There are two major locations where mortise & tenons are used in stamp mill construction. They are in the stamp mill feeders and the stamp mill uprights. The following are details on the use of the mortise & tenons.
Stamp Mill Feeders: The floor model stamp mill feeders are constructed of 4X4 timbers that are assembled with the use of mortise & tenons. It is a very stable and strong configuration to use. The feeders take a lot of rough punishment from the action of the stamps pressing down on the feeder actuators, and with about half a ton of material in the feeders it can be very hard on the framework of the feeders. That is why they use this type of configuration.The restoration of the feeders on the American Boy 10-Stamp Mill (Goffs, CA) was completed by using the original timbers as patterns to make the new timbers. The pictures below show the before and after conditions for the feeders on the American Boy mill. The Golden Reef 10-Stamp Mill (Cave Creek, AZ) did not have any of the original timbers for the feeder, and we had to redesign the feeders so that they would properly fit the mill.
The feeders needed to be disassembled and the wood parts saved and used as patterns for the new feeders.
The mortise and tenons make the feeders extremely strong and allow them to take a beating and keep working. The picture below shows the mortise & tenon wood cuts and also the method used to attach the mortise & tenons together.
The results are a very strong joint that will hold the several hundred pounds of ore and deliver it to the mortar box. The picture below shows two views of that assembled joint.
Once you have mastered the art of making the mortise, tenons and the bolting configuration you can go onto making the mortise, tenons and joints for the feeder and assembling the feeder.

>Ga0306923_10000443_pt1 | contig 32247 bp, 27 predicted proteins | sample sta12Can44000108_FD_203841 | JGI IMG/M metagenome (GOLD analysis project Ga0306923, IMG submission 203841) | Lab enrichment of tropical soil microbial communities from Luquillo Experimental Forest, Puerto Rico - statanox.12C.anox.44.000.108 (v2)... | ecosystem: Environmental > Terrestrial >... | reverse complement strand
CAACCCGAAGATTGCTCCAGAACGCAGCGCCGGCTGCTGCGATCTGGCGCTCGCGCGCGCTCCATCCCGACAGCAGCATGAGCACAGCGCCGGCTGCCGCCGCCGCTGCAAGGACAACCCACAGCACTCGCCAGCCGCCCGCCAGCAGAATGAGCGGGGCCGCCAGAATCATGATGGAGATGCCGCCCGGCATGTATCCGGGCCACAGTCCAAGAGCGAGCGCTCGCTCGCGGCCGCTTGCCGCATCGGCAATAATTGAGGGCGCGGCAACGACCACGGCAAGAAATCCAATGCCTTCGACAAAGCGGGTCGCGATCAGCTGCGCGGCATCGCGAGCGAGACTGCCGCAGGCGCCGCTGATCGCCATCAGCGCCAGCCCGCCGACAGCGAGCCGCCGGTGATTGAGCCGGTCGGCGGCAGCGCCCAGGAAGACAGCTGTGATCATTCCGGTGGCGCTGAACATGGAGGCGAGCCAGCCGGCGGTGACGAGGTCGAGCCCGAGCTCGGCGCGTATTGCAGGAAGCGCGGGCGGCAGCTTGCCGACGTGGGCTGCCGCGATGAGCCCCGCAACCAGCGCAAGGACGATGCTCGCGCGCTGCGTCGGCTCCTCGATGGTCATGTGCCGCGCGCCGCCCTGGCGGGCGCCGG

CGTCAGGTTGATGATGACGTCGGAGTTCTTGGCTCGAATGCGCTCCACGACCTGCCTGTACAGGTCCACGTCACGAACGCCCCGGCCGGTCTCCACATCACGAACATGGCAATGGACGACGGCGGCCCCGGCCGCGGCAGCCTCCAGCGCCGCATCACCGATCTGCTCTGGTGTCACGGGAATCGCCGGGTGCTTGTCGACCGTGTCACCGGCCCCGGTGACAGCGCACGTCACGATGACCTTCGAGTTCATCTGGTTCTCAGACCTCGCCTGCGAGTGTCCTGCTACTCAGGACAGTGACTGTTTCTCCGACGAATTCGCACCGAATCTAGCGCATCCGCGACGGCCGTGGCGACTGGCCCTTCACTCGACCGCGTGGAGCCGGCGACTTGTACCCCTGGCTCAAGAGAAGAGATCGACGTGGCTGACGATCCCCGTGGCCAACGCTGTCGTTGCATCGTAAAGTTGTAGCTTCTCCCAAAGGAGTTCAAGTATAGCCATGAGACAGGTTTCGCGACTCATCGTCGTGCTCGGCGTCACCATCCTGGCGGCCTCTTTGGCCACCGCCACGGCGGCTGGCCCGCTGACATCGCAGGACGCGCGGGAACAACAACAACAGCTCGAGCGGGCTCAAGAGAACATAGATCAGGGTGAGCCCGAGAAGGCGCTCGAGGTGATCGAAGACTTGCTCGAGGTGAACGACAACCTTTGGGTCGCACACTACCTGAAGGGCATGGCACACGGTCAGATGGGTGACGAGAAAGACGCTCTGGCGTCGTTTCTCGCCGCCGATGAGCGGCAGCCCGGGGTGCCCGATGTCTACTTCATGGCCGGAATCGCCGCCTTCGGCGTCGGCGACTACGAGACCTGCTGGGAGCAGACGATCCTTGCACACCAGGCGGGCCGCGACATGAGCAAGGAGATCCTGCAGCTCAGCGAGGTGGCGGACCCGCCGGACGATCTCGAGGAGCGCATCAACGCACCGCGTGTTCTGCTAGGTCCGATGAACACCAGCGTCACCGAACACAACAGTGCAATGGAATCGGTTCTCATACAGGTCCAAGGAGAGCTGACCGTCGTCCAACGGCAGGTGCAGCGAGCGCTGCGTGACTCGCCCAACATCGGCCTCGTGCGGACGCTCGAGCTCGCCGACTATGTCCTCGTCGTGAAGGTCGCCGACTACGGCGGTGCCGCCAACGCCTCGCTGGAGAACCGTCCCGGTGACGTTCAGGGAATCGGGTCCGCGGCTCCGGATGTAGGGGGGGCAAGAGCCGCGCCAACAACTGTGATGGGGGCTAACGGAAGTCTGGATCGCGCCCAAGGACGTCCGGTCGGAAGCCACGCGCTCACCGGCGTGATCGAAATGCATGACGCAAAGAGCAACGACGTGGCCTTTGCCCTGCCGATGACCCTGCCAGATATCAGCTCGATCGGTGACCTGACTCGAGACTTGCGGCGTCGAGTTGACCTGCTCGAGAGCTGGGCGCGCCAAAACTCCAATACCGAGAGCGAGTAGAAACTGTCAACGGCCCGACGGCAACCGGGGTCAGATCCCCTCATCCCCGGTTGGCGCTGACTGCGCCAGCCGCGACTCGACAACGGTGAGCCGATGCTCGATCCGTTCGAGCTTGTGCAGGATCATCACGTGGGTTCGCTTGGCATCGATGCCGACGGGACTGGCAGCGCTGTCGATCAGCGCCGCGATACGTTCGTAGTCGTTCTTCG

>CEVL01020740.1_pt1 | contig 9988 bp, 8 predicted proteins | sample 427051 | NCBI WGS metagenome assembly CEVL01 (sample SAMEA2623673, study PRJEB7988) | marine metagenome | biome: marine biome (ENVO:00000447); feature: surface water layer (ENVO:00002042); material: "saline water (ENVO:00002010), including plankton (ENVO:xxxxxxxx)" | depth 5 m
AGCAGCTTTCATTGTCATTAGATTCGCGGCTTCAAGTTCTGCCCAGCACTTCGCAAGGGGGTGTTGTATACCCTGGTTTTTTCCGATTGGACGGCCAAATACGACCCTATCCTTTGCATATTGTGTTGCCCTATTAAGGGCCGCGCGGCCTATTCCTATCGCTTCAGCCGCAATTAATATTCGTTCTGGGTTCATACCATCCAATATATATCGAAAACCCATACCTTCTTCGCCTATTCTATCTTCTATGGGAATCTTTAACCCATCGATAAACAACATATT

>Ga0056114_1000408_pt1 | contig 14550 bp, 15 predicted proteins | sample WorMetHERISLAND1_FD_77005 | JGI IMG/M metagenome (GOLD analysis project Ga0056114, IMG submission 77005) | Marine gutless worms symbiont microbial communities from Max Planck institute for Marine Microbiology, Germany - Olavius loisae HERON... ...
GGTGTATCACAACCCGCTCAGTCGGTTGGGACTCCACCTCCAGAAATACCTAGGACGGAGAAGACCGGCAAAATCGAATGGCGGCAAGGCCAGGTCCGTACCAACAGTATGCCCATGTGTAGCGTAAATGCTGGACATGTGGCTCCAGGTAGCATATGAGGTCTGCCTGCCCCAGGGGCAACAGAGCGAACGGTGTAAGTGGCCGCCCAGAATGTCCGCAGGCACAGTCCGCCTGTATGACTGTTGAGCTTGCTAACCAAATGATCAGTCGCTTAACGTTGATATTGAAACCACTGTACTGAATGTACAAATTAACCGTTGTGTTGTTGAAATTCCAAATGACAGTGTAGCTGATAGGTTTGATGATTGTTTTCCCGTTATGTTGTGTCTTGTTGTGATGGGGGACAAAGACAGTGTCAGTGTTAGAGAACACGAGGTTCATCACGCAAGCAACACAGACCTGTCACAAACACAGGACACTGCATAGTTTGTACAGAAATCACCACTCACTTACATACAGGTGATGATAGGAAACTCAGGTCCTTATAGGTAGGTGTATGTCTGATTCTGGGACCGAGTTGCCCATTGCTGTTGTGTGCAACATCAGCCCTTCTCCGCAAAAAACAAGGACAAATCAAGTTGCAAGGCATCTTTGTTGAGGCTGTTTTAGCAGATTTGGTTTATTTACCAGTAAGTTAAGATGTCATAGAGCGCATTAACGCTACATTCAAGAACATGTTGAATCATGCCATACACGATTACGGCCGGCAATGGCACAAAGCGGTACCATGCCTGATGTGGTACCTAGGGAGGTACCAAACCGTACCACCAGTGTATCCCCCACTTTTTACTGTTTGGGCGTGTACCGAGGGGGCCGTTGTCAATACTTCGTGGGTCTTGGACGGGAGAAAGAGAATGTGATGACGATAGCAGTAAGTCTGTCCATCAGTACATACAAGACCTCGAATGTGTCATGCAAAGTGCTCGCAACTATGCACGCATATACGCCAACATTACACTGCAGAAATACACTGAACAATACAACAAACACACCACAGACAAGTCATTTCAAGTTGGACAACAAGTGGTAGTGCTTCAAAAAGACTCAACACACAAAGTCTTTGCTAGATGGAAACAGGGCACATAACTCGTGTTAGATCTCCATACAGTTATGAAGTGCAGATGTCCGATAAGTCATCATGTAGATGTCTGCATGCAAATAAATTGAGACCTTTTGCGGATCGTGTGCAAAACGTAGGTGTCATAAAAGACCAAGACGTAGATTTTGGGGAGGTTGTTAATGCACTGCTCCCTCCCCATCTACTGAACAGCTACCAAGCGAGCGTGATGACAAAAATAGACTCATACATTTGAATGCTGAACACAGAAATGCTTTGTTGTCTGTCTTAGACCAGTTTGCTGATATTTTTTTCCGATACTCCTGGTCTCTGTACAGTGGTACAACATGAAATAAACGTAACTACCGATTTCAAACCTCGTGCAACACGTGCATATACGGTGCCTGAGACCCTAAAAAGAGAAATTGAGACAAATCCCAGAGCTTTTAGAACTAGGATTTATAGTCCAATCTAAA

The assembly stages are shown below:
The finished product below yields two feeders for the American Boy 10-stamp mill.
Stamp Mill Uprights The stamp mill uprights generally have a mortise and tenon where they come in contact with the stamp mill base timbers. I had found two occasions to work with the mortise & tenon in the area of the bases. The first were uprights that were too short to be used as is on this stamp mill. It was a 10-stamper and the center timber was not only too short it also had rotted about 2 feet up on the upright. You can see the condition on the picture below:
The first thing we had to do was to make up a template of the tenon. The table below shows the dimensions that were taken off the original mortises. This is an important step since the mortises were not all the same size and orientation on the uprights.
The next thing was to purchase the pieces of lambeams for this particular mill to replace the rotted wood which included (2) 12” X24” X 22” and (1) 9” X 24” X 35”. Each mill replacement would be different. The center timber was thinner than the outside timbers. The timbers were ordered to size. All we had to do was drill out the mortise for each timber, using the patterns that we had made up.
Once the rough holes are cut out with the forcner bit the rest of the material is taken out with a chisel as shown below to “hand fit” the two pieces of wood:
The next step is to put glue on the pieces and clamp then in place and drill holes and install wood pins in the side of the timbers going through the upright where the tendon is located.
The final completed mortise & tenon installation on the American Boy 10-Stamp Mill.